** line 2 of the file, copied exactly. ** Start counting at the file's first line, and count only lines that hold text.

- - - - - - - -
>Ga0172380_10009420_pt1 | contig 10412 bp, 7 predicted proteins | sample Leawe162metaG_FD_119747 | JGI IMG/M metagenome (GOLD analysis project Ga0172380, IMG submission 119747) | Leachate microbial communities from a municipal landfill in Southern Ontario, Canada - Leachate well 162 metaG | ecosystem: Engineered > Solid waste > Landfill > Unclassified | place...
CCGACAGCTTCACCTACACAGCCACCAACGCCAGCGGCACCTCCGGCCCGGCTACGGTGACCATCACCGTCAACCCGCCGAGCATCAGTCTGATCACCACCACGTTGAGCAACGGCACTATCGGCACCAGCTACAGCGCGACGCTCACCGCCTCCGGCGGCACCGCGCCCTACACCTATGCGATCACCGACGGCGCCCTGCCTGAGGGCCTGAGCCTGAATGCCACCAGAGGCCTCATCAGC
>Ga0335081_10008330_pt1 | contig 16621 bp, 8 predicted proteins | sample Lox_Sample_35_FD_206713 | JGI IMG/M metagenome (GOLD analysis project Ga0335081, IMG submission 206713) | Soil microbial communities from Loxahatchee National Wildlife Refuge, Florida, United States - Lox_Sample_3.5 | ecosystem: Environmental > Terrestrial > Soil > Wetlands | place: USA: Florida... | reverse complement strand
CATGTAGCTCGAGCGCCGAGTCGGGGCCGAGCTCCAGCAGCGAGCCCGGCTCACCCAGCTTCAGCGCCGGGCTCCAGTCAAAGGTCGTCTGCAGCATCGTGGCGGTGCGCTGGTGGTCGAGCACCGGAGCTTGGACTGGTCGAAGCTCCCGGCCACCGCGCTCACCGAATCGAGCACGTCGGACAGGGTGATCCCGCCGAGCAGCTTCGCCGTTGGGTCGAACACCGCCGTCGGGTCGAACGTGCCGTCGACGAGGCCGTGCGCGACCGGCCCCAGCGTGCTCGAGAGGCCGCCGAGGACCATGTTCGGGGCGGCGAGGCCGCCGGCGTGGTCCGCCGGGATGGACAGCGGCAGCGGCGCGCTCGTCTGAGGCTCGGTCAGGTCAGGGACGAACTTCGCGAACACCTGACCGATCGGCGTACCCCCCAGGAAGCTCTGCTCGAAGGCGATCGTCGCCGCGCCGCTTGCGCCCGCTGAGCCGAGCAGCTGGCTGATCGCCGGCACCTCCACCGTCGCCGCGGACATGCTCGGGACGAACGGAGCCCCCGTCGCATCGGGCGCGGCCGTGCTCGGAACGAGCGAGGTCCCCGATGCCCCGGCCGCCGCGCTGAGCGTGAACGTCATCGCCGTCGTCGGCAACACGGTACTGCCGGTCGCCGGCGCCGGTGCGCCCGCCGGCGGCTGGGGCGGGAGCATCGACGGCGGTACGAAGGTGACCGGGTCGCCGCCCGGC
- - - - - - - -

CCGACAGCTTCACCTACACAGCCACCAACGCCAGCGGCACCTCCGGCCCGGCTACGGTGACCATCACCGTCAACCCGCCGAGCATCAGTCTGATCACCACCACGTTGAGCAACGGCACTATCGGCACCAGCTACAGCGCGACGCTCACCGCCTCCGGCGGCACCGCGCCCTACACCTATGCGATCACCGACGGCGCCCTGCCTGAGGGCCTGAGCCTGAATGCCACCAGAGGCCTCATCAGC